Is Pixar in creative trouble? It seems silly to ask, and three years ago such a question would have been unthinkable. Yet here we are, the studio having just delivered Monsters University, its fourth franchise continuation (after Cars 2 and the two Toy Story sequels), and its third film in a row that’s failed to elicit shrieks of elation from the critical masses (currently it stands at a 78% fresh rating at Rotten Tomatoes). It seems absurd to raise concern over a movie doesn’t score unanimous accolades – 78% is a respectable figure by RT standards – but when you’re talking about a studio with a history as cherished as Pixar’s, it feels like it’s worth at least considering whether it doesn’t point to a larger issue.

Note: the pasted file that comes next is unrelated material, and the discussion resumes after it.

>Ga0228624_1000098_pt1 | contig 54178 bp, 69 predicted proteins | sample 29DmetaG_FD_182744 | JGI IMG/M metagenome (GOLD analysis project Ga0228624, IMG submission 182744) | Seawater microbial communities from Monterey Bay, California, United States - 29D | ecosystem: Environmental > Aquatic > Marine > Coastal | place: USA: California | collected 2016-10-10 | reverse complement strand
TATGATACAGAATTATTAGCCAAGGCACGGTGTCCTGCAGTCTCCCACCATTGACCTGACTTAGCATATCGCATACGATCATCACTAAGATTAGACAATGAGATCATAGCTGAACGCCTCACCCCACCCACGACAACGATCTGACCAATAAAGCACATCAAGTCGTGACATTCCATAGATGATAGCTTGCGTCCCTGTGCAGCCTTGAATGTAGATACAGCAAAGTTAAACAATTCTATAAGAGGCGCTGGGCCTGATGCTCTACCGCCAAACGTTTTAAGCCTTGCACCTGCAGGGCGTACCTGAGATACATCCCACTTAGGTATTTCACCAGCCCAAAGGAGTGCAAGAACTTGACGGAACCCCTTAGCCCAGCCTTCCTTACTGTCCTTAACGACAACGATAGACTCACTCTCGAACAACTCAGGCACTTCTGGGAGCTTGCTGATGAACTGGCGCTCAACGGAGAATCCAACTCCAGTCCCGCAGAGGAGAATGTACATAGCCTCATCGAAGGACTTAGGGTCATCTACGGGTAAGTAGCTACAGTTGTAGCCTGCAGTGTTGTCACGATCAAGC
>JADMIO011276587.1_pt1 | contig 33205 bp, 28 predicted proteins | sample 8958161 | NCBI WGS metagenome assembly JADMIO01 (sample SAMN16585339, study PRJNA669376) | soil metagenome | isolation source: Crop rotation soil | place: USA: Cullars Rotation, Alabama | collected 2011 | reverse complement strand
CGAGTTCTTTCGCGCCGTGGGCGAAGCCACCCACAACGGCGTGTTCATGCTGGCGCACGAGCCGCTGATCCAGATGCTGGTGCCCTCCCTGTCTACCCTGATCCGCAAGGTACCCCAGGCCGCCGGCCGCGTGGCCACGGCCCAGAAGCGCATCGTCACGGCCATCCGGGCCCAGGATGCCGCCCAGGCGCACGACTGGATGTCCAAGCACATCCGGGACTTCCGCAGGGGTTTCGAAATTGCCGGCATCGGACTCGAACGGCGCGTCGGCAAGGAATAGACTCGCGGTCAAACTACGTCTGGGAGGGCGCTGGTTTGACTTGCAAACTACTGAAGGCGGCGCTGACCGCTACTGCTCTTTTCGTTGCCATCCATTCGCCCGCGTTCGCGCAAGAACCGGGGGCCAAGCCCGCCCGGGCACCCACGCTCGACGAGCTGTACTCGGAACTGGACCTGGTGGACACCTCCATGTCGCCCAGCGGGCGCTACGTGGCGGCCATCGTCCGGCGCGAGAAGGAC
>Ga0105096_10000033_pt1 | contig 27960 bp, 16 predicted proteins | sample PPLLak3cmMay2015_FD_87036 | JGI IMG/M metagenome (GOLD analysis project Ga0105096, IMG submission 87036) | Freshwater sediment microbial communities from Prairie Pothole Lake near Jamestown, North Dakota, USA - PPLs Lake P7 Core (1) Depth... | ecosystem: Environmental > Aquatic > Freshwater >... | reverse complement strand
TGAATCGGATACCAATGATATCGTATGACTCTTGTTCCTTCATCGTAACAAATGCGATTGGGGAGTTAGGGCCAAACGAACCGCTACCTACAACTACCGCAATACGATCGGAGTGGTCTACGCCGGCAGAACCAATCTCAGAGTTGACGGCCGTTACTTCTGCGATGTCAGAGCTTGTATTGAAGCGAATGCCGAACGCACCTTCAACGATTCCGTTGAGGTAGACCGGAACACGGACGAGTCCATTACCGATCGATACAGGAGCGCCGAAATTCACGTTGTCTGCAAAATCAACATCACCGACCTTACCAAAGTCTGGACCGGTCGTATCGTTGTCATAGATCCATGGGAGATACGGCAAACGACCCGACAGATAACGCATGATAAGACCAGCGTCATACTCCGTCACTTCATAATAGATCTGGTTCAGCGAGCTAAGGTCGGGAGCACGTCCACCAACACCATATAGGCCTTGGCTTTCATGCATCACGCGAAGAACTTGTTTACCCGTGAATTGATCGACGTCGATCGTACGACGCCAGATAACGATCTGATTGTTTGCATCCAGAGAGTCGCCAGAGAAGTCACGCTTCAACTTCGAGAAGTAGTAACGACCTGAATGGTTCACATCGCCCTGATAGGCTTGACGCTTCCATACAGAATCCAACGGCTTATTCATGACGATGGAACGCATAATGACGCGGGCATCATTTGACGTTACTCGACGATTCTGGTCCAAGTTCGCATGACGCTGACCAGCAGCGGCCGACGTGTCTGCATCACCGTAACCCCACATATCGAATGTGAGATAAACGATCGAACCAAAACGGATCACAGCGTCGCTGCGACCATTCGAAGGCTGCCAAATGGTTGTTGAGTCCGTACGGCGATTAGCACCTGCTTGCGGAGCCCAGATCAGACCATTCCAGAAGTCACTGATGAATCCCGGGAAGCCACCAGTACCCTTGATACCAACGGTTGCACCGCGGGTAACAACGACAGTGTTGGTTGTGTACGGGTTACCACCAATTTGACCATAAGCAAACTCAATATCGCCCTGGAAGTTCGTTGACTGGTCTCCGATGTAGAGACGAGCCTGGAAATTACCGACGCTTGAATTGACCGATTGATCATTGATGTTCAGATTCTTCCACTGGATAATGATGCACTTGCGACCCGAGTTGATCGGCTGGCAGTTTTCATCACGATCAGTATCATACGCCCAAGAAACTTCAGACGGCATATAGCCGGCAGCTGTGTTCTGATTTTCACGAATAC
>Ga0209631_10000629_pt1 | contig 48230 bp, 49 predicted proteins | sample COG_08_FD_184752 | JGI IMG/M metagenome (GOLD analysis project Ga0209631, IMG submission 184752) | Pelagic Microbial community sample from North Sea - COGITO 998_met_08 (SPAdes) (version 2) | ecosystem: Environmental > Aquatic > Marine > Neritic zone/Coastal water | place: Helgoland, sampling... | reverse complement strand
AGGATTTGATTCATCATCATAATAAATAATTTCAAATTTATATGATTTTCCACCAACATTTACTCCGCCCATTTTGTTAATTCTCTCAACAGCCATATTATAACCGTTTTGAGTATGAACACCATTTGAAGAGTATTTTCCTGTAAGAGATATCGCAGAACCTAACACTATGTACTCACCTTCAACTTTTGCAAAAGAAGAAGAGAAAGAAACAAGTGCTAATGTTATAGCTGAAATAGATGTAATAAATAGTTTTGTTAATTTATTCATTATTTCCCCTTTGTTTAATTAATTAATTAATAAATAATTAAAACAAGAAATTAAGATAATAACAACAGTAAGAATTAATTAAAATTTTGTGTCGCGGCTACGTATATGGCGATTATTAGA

So Man of Steel made $125 million this past weekend. Not a shock by any standard, but the film has nonetheless inspired a passionate online debate among the geek community and several critics – some catering to the geeks, some to a more traditional film audience – over its overall quality worthiness as well as specific plot elements. Points of discussion include: whether or not Superman would or would not take certain moral steps, whether he’d make an effort to avoid the amount of devastation caused by his battles with the film’s villain, Zod (Michael Shannon), whether the film itself is too dour for a comic book movie, and so forth.